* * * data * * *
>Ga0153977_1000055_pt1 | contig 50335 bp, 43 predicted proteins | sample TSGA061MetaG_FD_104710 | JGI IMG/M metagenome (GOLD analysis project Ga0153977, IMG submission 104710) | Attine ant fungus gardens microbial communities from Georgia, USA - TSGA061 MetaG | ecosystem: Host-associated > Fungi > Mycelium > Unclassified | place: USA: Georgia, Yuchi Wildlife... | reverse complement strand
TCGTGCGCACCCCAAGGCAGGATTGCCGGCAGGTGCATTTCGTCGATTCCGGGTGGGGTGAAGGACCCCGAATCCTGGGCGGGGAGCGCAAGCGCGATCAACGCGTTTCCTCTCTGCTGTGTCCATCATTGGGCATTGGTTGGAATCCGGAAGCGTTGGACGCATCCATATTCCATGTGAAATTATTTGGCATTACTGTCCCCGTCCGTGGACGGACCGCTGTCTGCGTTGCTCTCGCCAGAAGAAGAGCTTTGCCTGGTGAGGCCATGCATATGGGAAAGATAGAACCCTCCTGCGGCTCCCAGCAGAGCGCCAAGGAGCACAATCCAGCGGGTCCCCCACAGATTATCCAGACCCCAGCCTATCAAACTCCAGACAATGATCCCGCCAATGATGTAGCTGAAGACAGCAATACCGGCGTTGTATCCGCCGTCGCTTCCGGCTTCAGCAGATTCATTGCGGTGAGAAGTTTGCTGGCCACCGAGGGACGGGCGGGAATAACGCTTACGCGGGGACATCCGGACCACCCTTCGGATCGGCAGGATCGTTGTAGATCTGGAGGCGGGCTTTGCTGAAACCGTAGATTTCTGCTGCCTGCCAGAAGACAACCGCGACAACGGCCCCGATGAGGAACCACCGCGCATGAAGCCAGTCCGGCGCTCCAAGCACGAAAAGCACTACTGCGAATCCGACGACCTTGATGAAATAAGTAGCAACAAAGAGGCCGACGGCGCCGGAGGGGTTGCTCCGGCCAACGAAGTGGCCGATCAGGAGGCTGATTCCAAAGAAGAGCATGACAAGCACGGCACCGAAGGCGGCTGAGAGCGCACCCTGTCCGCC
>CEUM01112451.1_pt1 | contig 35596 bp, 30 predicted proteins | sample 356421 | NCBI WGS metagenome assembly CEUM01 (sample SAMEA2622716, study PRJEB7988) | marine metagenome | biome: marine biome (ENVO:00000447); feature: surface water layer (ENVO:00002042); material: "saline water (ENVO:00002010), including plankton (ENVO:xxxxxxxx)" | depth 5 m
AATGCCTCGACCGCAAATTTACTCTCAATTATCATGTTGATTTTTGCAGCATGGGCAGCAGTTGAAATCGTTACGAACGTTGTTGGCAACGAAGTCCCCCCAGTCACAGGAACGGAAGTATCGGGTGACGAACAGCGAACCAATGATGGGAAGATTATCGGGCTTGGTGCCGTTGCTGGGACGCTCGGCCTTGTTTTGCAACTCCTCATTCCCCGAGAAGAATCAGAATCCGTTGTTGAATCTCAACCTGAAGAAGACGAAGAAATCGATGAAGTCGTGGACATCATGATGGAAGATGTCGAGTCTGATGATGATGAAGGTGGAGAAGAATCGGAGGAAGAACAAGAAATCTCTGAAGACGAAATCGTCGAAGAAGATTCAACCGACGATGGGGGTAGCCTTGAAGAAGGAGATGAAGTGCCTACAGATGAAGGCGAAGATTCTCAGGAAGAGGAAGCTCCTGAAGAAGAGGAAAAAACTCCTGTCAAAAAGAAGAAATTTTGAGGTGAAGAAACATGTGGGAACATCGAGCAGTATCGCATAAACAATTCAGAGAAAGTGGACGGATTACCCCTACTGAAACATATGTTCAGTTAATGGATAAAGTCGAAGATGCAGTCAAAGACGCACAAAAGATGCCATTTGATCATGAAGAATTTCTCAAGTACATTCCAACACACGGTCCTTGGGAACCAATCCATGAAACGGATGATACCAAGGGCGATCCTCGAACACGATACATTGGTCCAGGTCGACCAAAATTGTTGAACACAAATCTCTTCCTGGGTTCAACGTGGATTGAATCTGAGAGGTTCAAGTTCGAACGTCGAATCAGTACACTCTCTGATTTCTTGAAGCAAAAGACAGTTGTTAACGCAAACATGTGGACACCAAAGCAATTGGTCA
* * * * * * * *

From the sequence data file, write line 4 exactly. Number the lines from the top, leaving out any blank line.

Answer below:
AATGCCTCGACCGCAAATTTACTCTCAATTATCATGTTGATTTTTGCAGCATGGGCAGCAGTTGAAATCGTTACGAACGTTGTTGGCAACGAAGTCCCCCCAGTCACAGGAACGGAAGTATCGGGTGACGAACAGCGAACCAATGATGGGAAGATTATCGGGCTTGGTGCCGTTGCTGGGACGCTCGGCCTTGTTTTGCAACTCCTCATTCCCCGAGAAGAATCAGAATCCGTTGTTGAATCTCAACCTGAAGAAGACGAAGAAATCGATGAAGTCGTGGACATCATGATGGAAGATGTCGAGTCTGATGATGATGAAGGTGGAGAAGAATCGGAGGAAGAACAAGAAATCTCTGAAGACGAAATCGTCGAAGAAGATTCAACCGACGATGGGGGTAGCCTTGAAGAAGGAGATGAAGTGCCTACAGATGAAGGCGAAGATTCTCAGGAAGAGGAAGCTCCTGAAGAAGAGGAAAAAACTCCTGTCAAAAAGAAGAAATTTTGAGGTGAAGAAACATGTGGGAACATCGAGCAGTATCGCATAAACAATTCAGAGAAAGTGGACGGATTACCCCTACTGAAACATATGTTCAGTTAATGGATAAAGTCGAAGATGCAGTCAAAGACGCACAAAAGATGCCATTTGATCATGAAGAATTTCTCAAGTACATTCCAACACACGGTCCTTGGGAACCAATCCATGAAACGGATGATACCAAGGGCGATCCTCGAACACGATACATTGGTCCAGGTCGACCAAAATTGTTGAACACAAATCTCTTCCTGGGTTCAACGTGGATTGAATCTGAGAGGTTCAAGTTCGAACGTCGAATCAGTACACTCTCTGATTTCTTGAAGCAAAAGACAGTTGTTAACGCAAACATGTGGACACCAAAGCAATTGGTCA